With nine weeks to go before the May network upfront presentations, execs at the CW — the love child of UPN and the WB — are eagerly prepping for their coming-out party as a new network.
Trouble is, they’re not quite sure what their debutante will look like.
So far, UPN-turned-CW topper Dawn Ostroff and her team haven’t offered up many specifics regarding the new net’s brand, opting instead to focus on which viewers they’ll target (18- to 34-year-old trendsetters, she says).
So far, the most visible decision CW execs have made is ousting Will Toale in favor of Justin Hartley as star of “Aquaman.”
While its four drama pilots are already in production, netlet is far behind on picking up laffers. The netlet meets with advertisers this week to give a sneak peak of its development — but as of the middle of last week, it had only greenlit one comedy pilot, plus a “Girlfriends” spinoff.
Sure, Ostroff has the luxury of cherry-picking the best of both UPN and the WB. If she wanted to, the new net could launch with only returning skeins.
But showing off pre-sold brands such as “Smallville” and “America’s Next Top Model” only gets you so far. Ad buyers and journos want to get a sense of what the fledgling CW is all about.
“You can’t go to an upfront with the same exact programming,” says one top CW exec. “It’s important to inject some new blood into a lineup.”
Producing buzzworthy pilots in time for May won’t be easy, since the CW is behind its rivals in casting and staffing pilots. Ostroff concedes the handicap, but also notes that UPN was traditionally late, having picked up “Everybody Hates Chris” in the 11th hour last year.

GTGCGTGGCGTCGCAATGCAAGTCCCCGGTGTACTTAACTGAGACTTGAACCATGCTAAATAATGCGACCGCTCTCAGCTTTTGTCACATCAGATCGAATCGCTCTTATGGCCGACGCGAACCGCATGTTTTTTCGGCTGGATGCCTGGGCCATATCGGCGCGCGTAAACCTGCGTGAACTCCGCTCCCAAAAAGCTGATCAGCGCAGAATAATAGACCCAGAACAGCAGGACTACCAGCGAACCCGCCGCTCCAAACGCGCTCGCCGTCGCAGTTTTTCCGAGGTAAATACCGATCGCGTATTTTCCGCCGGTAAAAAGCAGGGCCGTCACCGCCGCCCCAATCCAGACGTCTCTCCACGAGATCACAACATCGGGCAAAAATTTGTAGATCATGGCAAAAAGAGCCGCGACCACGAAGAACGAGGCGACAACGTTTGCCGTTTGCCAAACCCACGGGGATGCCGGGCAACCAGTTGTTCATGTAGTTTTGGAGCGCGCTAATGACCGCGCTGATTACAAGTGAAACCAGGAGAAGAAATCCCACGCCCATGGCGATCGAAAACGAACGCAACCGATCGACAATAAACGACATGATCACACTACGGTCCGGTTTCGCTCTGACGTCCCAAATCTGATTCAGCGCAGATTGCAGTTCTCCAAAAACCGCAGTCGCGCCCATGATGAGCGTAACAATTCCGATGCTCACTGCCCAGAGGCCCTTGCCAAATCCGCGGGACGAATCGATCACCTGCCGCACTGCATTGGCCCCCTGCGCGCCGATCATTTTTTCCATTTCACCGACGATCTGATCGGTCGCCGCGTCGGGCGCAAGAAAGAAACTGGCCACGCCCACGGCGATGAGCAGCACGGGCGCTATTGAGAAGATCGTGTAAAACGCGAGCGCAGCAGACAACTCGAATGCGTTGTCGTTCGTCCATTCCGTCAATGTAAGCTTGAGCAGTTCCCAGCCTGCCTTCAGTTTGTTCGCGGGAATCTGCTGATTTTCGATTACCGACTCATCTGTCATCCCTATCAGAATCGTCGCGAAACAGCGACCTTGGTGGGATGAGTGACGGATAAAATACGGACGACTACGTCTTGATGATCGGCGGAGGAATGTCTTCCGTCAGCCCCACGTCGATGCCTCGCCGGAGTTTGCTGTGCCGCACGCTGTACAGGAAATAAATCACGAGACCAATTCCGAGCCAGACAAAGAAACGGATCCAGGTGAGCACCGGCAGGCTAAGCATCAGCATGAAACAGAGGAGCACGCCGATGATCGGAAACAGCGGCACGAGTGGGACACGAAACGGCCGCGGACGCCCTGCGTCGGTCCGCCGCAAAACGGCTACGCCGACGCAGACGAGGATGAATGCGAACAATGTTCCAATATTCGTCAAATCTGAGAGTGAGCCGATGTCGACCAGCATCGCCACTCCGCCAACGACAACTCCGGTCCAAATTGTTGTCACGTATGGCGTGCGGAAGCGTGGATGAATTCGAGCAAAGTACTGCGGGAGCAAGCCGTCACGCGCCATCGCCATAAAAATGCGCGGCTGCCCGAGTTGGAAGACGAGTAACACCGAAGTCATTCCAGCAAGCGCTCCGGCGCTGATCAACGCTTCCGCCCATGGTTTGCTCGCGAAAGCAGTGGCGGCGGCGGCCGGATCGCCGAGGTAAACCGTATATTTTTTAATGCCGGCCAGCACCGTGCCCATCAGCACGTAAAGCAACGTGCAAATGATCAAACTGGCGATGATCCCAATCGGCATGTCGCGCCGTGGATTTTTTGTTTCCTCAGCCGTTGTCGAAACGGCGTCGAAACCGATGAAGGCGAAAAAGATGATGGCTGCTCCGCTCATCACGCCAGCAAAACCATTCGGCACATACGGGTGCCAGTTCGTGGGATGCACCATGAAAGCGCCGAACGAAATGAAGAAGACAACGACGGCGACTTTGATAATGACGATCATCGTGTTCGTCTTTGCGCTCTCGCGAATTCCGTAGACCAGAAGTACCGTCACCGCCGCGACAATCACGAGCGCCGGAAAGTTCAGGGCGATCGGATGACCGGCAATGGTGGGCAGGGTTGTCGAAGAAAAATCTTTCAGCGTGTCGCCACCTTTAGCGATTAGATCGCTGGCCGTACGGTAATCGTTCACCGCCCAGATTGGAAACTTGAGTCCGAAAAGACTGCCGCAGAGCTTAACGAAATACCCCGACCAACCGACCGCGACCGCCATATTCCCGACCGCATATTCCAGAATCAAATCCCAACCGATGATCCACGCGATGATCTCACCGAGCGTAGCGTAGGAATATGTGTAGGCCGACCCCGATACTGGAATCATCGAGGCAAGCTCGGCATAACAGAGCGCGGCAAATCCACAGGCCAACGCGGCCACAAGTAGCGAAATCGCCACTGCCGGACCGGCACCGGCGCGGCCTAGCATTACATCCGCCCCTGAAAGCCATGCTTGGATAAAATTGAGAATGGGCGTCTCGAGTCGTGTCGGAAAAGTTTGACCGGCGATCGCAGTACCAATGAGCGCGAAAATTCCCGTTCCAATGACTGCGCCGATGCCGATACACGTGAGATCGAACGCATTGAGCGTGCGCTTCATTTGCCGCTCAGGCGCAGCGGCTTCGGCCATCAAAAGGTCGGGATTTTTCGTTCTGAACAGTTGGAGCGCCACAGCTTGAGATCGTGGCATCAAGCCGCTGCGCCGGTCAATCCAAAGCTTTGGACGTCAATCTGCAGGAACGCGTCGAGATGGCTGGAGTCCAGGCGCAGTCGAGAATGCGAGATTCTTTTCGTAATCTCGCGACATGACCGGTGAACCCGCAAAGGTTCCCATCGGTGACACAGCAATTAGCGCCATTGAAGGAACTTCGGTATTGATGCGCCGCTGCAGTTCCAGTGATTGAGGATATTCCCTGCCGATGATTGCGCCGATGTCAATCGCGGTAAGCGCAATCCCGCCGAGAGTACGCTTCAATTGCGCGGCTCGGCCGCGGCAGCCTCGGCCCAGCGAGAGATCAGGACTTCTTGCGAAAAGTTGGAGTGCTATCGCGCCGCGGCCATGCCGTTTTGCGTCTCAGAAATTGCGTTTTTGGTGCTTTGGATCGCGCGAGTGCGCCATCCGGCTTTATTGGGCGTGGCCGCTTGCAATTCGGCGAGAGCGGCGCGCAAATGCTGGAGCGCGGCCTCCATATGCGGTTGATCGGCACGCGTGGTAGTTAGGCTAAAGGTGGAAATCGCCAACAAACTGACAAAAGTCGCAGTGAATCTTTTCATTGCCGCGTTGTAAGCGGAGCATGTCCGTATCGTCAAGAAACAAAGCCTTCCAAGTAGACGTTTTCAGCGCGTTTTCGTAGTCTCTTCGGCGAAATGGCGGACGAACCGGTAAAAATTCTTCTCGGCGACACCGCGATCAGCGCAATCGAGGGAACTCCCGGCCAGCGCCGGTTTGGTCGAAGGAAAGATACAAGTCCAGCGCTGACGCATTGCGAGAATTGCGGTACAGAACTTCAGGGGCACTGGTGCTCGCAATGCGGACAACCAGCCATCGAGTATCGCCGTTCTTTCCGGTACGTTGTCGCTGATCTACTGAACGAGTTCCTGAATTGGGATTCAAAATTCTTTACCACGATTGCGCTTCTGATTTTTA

But the CW’s vagueness only leaves Hollywood and Madison Avenue types wondering if the CW will be more like the WB, UPN or none of the above.
Endeavor partner Ari Greenburg argues that both the Frog and UPN had the most success when they embraced younger talent. He hopes the new net continues down that path.
“The thing that excites me most about the CW is the possibility of having a network that is writer-driven, where (tyro scribes) get a shot to do innovative programming and run their own shows from the start,” he says.
Overall, most industry types think the new net should resemble the WB of a few years ago, when advertisers shelled out huge premiums for skeins with small ratings but huge buzz among young teen girls (think “Buffy the Vampire Slayer,” “Felicity”).
“The WB was making money hand over fist when they were taking advantage of that niche,” one rival webhead says.
There are signs the CW is using just such a strategy. Drama pilot “Palm Springs” comes from Kevin Williamson, creator of “Dawson’s Creek” — which put the WB on the map.
“It was fun to be at the WB (close to that net’s launch), and it will be fun to be part of a new network again,” Williamson says. “I’m the envy of my friends around town — ‘You’re lucky, you’re only one of four pilots,’ they say. But I’ll be interested to see how it all plays out — they already have so many shows.”
Another drama, “Split Decision,” comes from Aaron Spelling — whose shingle produced the Frog’s top hit, “7th Heaven,” as well as “Charmed.” And, of course, “Aquaman” was created by Miles Millar and Al Gough, the duo who made “Smallville” a staple for the WB.
Once the CW does determine its identity, Ostroff & Co. still have to get the word out to the masses.
It’s expected that much of the CW’s promo resources will be aimed at letting people know there’s a new network in town — with shows they already know and love. Parent companies Time Warner and CBS Corp. will help with everything from saturation spots on CBS Radio stations to a potential “Aquaman” trailer attached to summer tentpole “Superman Returns.”
“We have two big, big brothers who are focused on bolstering us and making us as big as they can,” Ostroff says.
Indeed, a supportive family might help with those awkward coming-out expectations.